Jay Black and the Money Note

Remembering one of the golden voices of American Pop, gone at 82

Jay Black (Image: East Coast Music Hall of Fame)

“We came back on the train with The Beatles from the Washington concert, and it was like A Hard Day’s Night.

“There was a crowd waiting on the platform at Penn Station. I thought people were going to be thrown in the path of the oncoming train. For us, the status symbols were the garment bags we’d carried with our outfits, our tight pants and our alpaca sweaters, but now the status symbols were their guitars. We wanted to emulate The Drifters, and to us, guys who played guitars played at the Holiday Inn. I was there at the exact moment when that completely changed. Like that instant. As soon as they came out on stage, there was a roar that you’d never heard in Rock ’n’ Roll before. It was a sound that ushered in a new era, that roar, and I actually heard that sound. We got off the train and it was, ‘Oh, it’s only Jay and The Americans.’” 

Press play to hear a narrated version of this story, presented by AudioHopper.

Kenny Vance and I were in the midst of exploring a project on the group harmony sound of the ’50s and ’60s, and he told me about the time that his group, Jay and the Americans, were one of the opening acts on the first Beatles show in America, in Washington, D.C., in February 1964. It could have spelled the end of Jay and the Americans, a group that had managed to cut a few hits singles, first with their original lead singer, Jay Traynor (“She Cried,” most prominently), and then with Traynor’s replacement, Jay Black (“Only in America,” a song originally written and produced by Leiber and Stoller for the Drifters, until record execs realized that the American Dream didn’t exactly apply equally to everyone). But what now? Could they have wished, at that moment, that they hadn’t been saddled with the name “the Americans”? 


VIDEO: Jay and The Americans “Cara Mia”

“It’s only Jay and the Americans.” Jay Black, the second Jay, passed away recently, and the obituaries mention the hits he sang lead on, like the florid pop-oratorio “Cara Mia,” and the versions of “This Magic Moment” and “Walking in the Rain” that revitalized the group at the end of the ’60s. Also referenced are his mountainous gambling debts, his friendship with John Gotti, his Orthodox Jewish upbringing. He was, in a lot of ways, an unlikely ’60s pop star; he might have fit more comfortably in the ’50s, alongside Eddie Fisher and Perry Como. But the path when he was coming up was through neighborhood vocal groups, and that’s where Black (then using his real name, David Blatt) got started, cutting a single for Epic Records with the Empires (“Time and a Place” b/w ”Punch Your Nose”). When Traynor left a Jay vacancy open, Blatt stepped in, and “Only in America” reached a respectable #25 on the Billboard chart in the late summer of 1963.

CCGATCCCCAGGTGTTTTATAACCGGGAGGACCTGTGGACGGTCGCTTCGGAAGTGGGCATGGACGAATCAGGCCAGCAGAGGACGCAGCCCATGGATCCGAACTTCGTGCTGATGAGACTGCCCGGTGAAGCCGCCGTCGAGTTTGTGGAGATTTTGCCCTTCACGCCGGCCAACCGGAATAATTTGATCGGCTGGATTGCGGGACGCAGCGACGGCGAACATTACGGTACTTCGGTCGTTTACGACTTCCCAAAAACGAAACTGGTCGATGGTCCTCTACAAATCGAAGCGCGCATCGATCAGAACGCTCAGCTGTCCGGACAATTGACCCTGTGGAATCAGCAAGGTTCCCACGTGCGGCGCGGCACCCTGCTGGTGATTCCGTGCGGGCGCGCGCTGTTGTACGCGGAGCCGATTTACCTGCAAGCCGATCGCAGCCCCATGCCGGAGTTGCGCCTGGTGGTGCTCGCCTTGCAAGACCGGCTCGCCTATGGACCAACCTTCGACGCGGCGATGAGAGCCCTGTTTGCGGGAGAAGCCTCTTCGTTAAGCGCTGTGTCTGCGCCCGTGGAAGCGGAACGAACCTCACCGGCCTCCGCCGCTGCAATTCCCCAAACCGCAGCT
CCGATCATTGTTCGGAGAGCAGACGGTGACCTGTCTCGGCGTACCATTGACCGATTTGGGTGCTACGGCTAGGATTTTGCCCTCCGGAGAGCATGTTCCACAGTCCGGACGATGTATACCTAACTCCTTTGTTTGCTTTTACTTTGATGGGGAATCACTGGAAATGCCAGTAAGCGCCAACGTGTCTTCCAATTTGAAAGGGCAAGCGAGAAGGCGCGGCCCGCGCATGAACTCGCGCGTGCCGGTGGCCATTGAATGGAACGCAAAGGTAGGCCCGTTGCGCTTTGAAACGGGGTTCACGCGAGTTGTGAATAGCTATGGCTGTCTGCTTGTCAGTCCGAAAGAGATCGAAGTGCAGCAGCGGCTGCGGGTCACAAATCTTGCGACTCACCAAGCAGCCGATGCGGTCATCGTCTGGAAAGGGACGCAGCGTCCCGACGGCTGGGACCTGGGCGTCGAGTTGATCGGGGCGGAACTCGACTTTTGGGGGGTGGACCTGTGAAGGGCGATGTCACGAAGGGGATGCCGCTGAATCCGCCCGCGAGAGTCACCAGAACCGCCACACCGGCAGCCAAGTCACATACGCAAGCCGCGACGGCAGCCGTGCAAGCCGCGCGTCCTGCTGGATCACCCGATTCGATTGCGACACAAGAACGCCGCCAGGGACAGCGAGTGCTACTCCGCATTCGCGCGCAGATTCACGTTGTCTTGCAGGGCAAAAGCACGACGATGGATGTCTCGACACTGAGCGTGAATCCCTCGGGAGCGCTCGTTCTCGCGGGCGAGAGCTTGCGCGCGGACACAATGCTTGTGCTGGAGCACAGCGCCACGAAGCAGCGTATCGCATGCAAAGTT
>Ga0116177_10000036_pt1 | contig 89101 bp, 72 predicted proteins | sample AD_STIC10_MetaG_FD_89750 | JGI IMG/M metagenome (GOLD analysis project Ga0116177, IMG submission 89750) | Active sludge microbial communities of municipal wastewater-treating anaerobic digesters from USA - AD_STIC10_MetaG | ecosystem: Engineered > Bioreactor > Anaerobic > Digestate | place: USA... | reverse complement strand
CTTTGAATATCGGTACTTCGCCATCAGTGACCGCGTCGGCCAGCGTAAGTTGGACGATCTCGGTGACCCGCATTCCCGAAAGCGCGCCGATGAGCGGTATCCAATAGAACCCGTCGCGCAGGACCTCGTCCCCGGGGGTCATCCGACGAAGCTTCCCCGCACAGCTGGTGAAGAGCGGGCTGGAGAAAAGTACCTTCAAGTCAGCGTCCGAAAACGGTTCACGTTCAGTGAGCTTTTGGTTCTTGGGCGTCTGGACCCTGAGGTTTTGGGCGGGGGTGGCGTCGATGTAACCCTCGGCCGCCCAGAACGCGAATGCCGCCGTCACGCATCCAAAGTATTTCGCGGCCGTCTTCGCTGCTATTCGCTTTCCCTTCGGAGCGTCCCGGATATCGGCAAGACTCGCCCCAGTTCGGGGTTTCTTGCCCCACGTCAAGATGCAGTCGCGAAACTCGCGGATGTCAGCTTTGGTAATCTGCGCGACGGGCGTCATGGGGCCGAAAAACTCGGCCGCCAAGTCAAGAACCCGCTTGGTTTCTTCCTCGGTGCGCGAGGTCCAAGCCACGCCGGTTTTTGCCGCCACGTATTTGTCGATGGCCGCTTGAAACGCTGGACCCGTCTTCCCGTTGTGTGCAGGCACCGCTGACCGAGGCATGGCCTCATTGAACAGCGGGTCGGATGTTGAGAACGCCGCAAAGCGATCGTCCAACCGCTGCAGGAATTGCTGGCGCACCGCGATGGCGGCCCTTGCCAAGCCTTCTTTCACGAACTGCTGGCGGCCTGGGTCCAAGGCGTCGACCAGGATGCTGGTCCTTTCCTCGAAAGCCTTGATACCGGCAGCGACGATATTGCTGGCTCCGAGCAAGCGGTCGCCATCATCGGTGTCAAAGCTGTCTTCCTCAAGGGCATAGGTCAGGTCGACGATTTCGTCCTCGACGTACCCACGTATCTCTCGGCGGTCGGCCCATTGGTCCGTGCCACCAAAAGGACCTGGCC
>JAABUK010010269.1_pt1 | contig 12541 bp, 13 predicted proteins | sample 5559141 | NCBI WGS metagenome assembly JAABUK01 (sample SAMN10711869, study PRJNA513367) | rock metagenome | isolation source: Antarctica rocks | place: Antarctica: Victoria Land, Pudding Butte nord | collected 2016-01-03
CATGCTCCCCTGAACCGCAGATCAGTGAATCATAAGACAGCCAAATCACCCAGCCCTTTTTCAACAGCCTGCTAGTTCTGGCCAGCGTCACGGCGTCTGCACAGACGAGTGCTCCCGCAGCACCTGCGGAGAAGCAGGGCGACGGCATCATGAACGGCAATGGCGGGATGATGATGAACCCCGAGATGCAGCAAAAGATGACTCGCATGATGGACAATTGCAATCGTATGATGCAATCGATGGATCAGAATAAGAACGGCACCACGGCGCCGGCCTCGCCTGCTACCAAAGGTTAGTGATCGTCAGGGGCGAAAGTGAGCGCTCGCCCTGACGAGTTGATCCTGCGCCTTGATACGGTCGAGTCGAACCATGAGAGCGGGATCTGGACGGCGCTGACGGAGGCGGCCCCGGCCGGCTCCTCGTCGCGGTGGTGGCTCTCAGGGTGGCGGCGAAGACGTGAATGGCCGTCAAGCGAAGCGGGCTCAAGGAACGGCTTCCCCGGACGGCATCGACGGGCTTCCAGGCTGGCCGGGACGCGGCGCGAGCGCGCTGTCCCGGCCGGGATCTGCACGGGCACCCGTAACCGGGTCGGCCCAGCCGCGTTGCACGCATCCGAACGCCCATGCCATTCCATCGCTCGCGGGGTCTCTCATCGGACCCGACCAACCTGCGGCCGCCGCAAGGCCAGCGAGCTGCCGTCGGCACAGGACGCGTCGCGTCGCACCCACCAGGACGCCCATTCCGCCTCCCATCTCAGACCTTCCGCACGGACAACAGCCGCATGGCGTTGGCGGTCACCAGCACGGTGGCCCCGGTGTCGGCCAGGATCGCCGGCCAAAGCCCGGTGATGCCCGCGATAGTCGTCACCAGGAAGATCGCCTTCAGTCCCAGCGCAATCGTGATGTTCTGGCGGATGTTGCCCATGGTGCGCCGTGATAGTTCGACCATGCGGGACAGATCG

The train trip with the Beatles might have been an “uh-oh” moment, but Jay and the Americans, now without the guiding hands of Leiber and Stoller, were provided with a couple of very catchy songs, the south-of-the-border saga “Come a Little Bit Closer” (Springsteen has been known to briefly quote it in the lead-up to “Rosalita”) and the not-at-all date-rapey “Let’s Lock the Door (and Throw Away the Key),” both sizable top 40 hits.



Then came “Cara Mia,” with Black building up to a Lanza-esque climax, and Rodgers and Hammerstein’s “Some Enchanted Evening,” because what could fit more on the radio in 1965—the year of “Like a Rolling Stone” and “(I Can’t Get No) Satisfaction”—than the big ballad from South Pacific? Laugh if you must, but it barely missed the top 10, and was followed by the first Neil Diamond song to enter the top 20, “Sunday and Me.” Jay and the Americans didn’t try to be hip (in fact, they had a song called “You Ain’t As Hip As All That Baby”), until they basically had no choice, in 1967, with “We’ll Meet in the Yellow Forest.” And their albums didn’t strive for anything like stylistic continuity; it was as though they were in a different time.